08 July 2014

I'm going to say "Cooper's"

I went for a photo walk this morning; there's a lot of flowers in people's front gardens this time of year, and the weather (severe thunderstorms expected after noon) didn't seem sensible for a bike ride.

So I got to have this flash of avian motion go by in the corner of my eye, and the slow "that's not a robin" thought, and then the glimpse of strongly barred tail that connected to "it can't be a hoopoe" which is at least evidence that the most recent bird image I happened to have looked at stuck.

There were four obviously juvenile accipters; I presume a successful clutch.  (The tree is in a small park adjacent to a primary school; it looks very wild but I was standing on asphalt and there were half-a-dozen children and parents on their way to school looking up around me.)  I only got pictures of one; I'm rather pleased with myself that I managed to get the macro lens swapped off for the long zoom in an expeditious fashion, since there was a fair bit of in-the-trees movement going on.

At the time, I thought they were Sharp-shinned; they didn't seem much larger than robins.  Then I got home and looked at the better pictures.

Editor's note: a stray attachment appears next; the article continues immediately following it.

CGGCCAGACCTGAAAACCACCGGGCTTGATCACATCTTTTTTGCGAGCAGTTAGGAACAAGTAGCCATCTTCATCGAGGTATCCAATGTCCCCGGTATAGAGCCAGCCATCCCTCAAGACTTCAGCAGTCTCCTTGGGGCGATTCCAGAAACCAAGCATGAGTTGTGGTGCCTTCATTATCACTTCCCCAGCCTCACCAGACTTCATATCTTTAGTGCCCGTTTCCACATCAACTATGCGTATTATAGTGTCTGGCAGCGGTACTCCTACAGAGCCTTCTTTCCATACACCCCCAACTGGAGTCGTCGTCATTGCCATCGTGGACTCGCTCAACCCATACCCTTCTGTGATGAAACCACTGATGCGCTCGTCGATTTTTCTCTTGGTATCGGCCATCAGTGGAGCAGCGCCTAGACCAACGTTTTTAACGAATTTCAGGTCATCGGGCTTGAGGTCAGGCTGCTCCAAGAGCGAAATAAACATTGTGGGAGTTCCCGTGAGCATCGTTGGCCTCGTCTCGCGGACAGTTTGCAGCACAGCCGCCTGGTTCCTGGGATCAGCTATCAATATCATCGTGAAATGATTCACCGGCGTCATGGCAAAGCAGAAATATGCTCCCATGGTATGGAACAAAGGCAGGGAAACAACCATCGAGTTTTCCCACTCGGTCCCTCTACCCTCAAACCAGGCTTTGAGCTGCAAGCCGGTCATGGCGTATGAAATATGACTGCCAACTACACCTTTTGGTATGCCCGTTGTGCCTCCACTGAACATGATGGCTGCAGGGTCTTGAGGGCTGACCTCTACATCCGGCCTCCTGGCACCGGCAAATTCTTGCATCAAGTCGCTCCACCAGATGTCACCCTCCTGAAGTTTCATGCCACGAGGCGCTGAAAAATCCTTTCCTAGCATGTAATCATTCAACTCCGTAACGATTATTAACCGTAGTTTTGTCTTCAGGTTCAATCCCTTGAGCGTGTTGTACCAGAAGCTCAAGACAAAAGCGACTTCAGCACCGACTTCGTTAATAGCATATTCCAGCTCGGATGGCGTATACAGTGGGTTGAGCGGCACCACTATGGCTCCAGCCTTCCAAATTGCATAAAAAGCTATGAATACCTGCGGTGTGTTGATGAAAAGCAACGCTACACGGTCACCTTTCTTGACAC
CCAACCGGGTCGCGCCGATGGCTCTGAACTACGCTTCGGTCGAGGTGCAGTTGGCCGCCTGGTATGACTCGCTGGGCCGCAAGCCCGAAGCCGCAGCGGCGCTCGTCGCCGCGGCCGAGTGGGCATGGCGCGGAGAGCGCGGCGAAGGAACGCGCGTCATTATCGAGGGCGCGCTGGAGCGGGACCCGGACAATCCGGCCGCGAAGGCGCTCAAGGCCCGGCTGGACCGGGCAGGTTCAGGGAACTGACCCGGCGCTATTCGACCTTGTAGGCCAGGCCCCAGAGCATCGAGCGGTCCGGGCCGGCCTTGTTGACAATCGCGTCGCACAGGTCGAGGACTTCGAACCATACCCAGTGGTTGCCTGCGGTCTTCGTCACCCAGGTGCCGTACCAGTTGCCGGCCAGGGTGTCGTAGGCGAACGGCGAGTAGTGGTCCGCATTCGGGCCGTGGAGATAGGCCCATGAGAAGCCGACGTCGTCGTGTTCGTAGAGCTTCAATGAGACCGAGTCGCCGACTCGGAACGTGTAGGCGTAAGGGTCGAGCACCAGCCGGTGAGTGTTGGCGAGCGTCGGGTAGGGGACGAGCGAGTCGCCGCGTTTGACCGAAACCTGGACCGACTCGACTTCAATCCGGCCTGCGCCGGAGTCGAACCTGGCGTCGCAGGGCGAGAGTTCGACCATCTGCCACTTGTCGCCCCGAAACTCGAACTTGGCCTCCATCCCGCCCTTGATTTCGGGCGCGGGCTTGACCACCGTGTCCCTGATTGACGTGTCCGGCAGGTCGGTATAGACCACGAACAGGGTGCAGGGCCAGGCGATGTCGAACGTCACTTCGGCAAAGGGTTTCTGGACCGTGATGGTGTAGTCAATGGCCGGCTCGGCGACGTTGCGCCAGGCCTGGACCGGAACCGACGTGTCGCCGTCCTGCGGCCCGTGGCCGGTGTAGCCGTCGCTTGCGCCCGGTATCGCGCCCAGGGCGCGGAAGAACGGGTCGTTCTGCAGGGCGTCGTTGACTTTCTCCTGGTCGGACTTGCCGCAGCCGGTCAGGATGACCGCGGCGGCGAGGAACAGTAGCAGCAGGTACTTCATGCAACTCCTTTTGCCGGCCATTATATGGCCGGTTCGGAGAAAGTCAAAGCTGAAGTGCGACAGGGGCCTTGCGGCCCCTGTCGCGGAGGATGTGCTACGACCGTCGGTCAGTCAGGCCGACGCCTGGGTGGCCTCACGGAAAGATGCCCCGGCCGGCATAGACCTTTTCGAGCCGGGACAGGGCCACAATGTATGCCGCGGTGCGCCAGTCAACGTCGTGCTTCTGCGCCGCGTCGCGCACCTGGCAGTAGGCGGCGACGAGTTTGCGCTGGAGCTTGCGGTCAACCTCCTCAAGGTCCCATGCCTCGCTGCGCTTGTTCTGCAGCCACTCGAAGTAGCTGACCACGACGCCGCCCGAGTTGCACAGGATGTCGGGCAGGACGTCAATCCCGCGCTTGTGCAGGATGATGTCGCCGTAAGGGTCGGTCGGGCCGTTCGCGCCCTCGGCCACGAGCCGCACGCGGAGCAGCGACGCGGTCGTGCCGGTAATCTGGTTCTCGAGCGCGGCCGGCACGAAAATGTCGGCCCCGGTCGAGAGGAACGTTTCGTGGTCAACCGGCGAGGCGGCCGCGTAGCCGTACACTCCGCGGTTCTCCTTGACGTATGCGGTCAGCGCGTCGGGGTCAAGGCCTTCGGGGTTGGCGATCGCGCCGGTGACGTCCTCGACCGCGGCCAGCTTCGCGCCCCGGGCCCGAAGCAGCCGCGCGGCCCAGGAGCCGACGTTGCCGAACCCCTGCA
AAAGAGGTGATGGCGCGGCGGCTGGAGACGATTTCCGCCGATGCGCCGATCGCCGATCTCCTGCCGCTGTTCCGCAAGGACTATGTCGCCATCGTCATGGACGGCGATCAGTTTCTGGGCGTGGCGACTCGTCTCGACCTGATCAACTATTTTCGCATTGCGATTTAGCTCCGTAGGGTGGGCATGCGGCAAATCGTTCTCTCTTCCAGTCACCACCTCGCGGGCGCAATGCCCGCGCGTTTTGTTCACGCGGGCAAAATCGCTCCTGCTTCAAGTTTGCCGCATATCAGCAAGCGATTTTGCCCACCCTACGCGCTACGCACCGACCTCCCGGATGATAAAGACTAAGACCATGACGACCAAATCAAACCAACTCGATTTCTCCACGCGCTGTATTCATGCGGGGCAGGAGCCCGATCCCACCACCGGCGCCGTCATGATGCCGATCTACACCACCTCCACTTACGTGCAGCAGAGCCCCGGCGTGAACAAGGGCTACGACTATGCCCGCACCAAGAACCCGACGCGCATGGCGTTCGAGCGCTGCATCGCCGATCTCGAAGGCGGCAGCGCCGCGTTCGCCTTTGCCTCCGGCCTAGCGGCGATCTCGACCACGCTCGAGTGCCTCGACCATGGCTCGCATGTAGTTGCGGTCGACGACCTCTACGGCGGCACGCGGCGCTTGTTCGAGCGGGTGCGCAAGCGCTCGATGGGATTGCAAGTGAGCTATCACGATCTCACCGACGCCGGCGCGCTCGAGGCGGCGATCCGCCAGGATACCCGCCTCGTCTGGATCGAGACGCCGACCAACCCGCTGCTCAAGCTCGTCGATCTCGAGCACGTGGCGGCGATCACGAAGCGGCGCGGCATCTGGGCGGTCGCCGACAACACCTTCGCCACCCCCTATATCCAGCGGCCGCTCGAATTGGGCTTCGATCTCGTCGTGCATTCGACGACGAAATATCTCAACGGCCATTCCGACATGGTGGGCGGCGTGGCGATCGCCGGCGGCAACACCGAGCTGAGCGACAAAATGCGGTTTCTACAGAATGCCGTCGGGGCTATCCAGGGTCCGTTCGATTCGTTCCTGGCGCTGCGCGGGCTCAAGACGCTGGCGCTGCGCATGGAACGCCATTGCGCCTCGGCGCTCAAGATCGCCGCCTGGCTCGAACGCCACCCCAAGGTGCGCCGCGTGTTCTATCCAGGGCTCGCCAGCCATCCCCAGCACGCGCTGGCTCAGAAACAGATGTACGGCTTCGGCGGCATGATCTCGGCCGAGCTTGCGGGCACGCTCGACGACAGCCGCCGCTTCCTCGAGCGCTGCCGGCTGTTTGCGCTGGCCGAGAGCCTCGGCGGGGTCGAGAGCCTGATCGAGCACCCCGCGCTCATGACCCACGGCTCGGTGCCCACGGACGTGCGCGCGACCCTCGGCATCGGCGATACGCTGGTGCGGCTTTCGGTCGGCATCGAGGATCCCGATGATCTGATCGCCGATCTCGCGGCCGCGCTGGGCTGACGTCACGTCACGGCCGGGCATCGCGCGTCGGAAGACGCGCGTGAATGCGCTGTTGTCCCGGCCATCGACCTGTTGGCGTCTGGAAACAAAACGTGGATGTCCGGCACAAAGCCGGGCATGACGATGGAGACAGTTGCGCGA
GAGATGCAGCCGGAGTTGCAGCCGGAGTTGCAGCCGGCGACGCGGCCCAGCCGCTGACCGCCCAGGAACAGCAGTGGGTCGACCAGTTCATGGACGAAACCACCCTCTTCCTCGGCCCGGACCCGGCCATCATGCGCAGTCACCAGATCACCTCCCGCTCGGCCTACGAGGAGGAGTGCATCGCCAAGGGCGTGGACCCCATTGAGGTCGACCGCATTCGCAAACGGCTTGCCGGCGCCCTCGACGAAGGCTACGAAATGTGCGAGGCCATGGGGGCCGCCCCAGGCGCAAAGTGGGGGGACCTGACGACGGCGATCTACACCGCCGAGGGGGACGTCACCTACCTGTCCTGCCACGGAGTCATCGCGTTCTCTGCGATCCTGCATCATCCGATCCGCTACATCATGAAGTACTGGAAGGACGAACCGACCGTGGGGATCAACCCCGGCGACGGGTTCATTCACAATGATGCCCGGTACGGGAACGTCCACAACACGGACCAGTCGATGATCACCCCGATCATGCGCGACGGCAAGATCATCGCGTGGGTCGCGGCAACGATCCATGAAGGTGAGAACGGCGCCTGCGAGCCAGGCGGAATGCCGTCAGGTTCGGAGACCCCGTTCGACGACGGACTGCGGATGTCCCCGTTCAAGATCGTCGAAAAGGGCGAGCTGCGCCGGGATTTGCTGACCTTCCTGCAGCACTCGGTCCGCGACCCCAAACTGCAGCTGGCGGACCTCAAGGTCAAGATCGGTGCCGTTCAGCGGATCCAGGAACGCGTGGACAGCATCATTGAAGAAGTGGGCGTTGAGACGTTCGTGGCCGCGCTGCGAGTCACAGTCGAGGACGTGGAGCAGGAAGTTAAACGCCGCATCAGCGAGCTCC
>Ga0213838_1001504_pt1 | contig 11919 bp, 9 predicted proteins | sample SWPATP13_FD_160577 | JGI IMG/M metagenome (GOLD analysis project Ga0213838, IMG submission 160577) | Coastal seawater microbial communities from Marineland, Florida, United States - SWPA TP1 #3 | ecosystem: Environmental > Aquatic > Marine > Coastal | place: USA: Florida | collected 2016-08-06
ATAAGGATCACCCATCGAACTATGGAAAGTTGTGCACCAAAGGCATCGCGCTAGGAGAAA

juvenile Cooper's Hawk in a conifer
I'm chewing my way through Peter Dunne's Essential Field Guide Companion which makes the point that Sharp-shinned hawks can't turn their heads like this.  (They have to drop a shoulder.)  I recall a discussion at a TOC meeting where Mark Peck of the ROM pointed out that Sharp-Shinned has much larger and distinct "raindrop" streaking on the breast.  (Which makes me doubt about this one.)
On the other hand
same juvenile Cooper's Hawk, same conifer, less obscuring foliage
Those are neither especially spindly legs nor a narrow white terminal tail band, and there's russet on the head and nape.  So I'm going to say it's Cooper's.


Skjellifetti said...

Northern Harrier?


(Your captchas are darn near unreadable)

Graydon said...

That's an adult female harrier in your link. These guys were in a clump of four, and not demonstrating what one would call perfect flight confidence, which makes it very likely they were juveniles. (Juvenile harrier has an orange-russet underside.) Also, all harriers have a facial disk, "owl face", and these birds don't.

So, yes, considerable resemblance but I don't think harrier is it.

I'm pretty confident about the accipiter part, it's "Sharpie vs Cooper's?" that's the wretched hard part.

(All three of your comment attempts went through; anonymous comments with a link hold for moderation. And, yeah, the captchas are tough, but they're google's, rather than my personal selection of the fiendishly obscure. We're presumably getting closer and closer to the spam-vs-spam-filter AI awakening...)